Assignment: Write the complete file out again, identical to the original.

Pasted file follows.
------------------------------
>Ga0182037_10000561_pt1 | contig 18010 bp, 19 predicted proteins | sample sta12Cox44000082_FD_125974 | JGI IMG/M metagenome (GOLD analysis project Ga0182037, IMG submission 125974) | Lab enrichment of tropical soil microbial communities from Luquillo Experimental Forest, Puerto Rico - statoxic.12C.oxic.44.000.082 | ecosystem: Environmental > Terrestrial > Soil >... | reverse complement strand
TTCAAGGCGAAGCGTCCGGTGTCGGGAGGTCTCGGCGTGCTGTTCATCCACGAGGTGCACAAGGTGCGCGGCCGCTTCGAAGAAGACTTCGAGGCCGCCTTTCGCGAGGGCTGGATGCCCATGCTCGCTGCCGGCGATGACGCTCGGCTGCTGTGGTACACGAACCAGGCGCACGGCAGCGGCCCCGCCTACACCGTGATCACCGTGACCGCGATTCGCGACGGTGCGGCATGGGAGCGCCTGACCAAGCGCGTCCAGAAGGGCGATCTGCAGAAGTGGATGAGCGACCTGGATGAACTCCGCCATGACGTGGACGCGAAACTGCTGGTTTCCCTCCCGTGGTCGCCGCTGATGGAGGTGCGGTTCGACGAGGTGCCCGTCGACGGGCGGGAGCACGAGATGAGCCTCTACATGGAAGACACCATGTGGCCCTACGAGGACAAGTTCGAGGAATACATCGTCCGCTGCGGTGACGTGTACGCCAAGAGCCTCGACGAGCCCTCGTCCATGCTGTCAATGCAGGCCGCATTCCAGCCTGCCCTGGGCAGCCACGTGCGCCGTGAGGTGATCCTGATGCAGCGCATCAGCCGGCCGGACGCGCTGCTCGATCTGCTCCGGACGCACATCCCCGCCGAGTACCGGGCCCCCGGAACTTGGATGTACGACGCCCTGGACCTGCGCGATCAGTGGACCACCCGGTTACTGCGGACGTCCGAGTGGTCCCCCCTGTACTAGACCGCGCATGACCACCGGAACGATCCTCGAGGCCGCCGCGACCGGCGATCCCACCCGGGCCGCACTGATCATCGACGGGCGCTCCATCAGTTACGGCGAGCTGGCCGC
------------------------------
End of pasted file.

>Ga0182037_10000561_pt1 | contig 18010 bp, 19 predicted proteins | sample sta12Cox44000082_FD_125974 | JGI IMG/M metagenome (GOLD analysis project Ga0182037, IMG submission 125974) | Lab enrichment of tropical soil microbial communities from Luquillo Experimental Forest, Puerto Rico - statoxic.12C.oxic.44.000.082 | ecosystem: Environmental > Terrestrial > Soil >... | reverse complement strand
TTCAAGGCGAAGCGTCCGGTGTCGGGAGGTCTCGGCGTGCTGTTCATCCACGAGGTGCACAAGGTGCGCGGCCGCTTCGAAGAAGACTTCGAGGCCGCCTTTCGCGAGGGCTGGATGCCCATGCTCGCTGCCGGCGATGACGCTCGGCTGCTGTGGTACACGAACCAGGCGCACGGCAGCGGCCCCGCCTACACCGTGATCACCGTGACCGCGATTCGCGACGGTGCGGCATGGGAGCGCCTGACCAAGCGCGTCCAGAAGGGCGATCTGCAGAAGTGGATGAGCGACCTGGATGAACTCCGCCATGACGTGGACGCGAAACTGCTGGTTTCCCTCCCGTGGTCGCCGCTGATGGAGGTGCGGTTCGACGAGGTGCCCGTCGACGGGCGGGAGCACGAGATGAGCCTCTACATGGAAGACACCATGTGGCCCTACGAGGACAAGTTCGAGGAATACATCGTCCGCTGCGGTGACGTGTACGCCAAGAGCCTCGACGAGCCCTCGTCCATGCTGTCAATGCAGGCCGCATTCCAGCCTGCCCTGGGCAGCCACGTGCGCCGTGAGGTGATCCTGATGCAGCGCATCAGCCGGCCGGACGCGCTGCTCGATCTGCTCCGGACGCACATCCCCGCCGAGTACCGGGCCCCCGGAACTTGGATGTACGACGCCCTGGACCTGCGCGATCAGTGGACCACCCGGTTACTGCGGACGTCCGAGTGGTCCCCCCTGTACTAGACCGCGCATGACCACCGGAACGATCCTCGAGGCCGCCGCGACCGGCGATCCCACCCGGGCCGCACTGATCATCGACGGGCGCTCCATCAGTTACGGCGAGCTGGCCGC